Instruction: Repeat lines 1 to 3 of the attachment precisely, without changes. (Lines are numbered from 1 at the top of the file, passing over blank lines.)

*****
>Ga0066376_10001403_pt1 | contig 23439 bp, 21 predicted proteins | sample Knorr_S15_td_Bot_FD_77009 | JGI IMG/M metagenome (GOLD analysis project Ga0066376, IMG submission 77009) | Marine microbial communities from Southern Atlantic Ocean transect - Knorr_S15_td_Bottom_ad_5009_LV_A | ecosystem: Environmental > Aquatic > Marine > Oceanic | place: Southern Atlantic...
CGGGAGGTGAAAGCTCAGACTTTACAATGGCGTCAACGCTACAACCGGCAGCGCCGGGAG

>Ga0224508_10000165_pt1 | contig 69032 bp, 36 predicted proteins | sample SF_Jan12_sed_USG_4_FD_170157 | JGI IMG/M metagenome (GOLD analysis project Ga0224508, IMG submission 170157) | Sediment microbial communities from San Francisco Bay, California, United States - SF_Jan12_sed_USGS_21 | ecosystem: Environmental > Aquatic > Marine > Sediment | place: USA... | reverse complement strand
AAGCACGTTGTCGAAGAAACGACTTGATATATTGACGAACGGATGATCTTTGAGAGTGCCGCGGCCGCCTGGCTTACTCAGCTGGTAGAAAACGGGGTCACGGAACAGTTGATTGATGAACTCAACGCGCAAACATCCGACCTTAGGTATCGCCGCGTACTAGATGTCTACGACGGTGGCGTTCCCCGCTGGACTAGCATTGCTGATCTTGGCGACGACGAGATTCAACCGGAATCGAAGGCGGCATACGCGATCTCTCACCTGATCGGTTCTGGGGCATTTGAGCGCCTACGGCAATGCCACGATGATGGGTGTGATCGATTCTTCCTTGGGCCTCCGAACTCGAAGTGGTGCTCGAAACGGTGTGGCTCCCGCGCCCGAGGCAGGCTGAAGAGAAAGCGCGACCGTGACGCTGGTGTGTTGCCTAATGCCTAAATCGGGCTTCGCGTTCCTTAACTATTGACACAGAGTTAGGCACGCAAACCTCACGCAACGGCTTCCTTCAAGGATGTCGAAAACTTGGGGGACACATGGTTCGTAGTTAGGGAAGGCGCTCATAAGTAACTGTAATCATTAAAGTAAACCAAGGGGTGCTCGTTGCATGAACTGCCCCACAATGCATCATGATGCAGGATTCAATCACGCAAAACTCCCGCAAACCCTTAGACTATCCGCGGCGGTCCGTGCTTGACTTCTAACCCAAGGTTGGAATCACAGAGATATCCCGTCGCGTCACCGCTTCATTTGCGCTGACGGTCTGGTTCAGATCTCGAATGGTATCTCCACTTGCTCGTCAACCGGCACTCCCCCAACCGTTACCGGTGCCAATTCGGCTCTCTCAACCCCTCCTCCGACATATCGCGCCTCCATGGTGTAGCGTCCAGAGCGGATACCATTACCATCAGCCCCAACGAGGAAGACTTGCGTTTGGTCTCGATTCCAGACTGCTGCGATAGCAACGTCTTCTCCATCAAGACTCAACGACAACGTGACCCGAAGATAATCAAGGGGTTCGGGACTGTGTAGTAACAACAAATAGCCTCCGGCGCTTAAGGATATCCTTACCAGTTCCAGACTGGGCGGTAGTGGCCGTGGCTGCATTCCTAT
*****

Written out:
>Ga0066376_10001403_pt1 | contig 23439 bp, 21 predicted proteins | sample Knorr_S15_td_Bot_FD_77009 | JGI IMG/M metagenome (GOLD analysis project Ga0066376, IMG submission 77009) | Marine microbial communities from Southern Atlantic Ocean transect - Knorr_S15_td_Bottom_ad_5009_LV_A | ecosystem: Environmental > Aquatic > Marine > Oceanic | place: Southern Atlantic...
CGGGAGGTGAAAGCTCAGACTTTACAATGGCGTCAACGCTACAACCGGCAGCGCCGGGAG

>Ga0224508_10000165_pt1 | contig 69032 bp, 36 predicted proteins | sample SF_Jan12_sed_USG_4_FD_170157 | JGI IMG/M metagenome (GOLD analysis project Ga0224508, IMG submission 170157) | Sediment microbial communities from San Francisco Bay, California, United States - SF_Jan12_sed_USGS_21 | ecosystem: Environmental > Aquatic > Marine > Sediment | place: USA... | reverse complement strand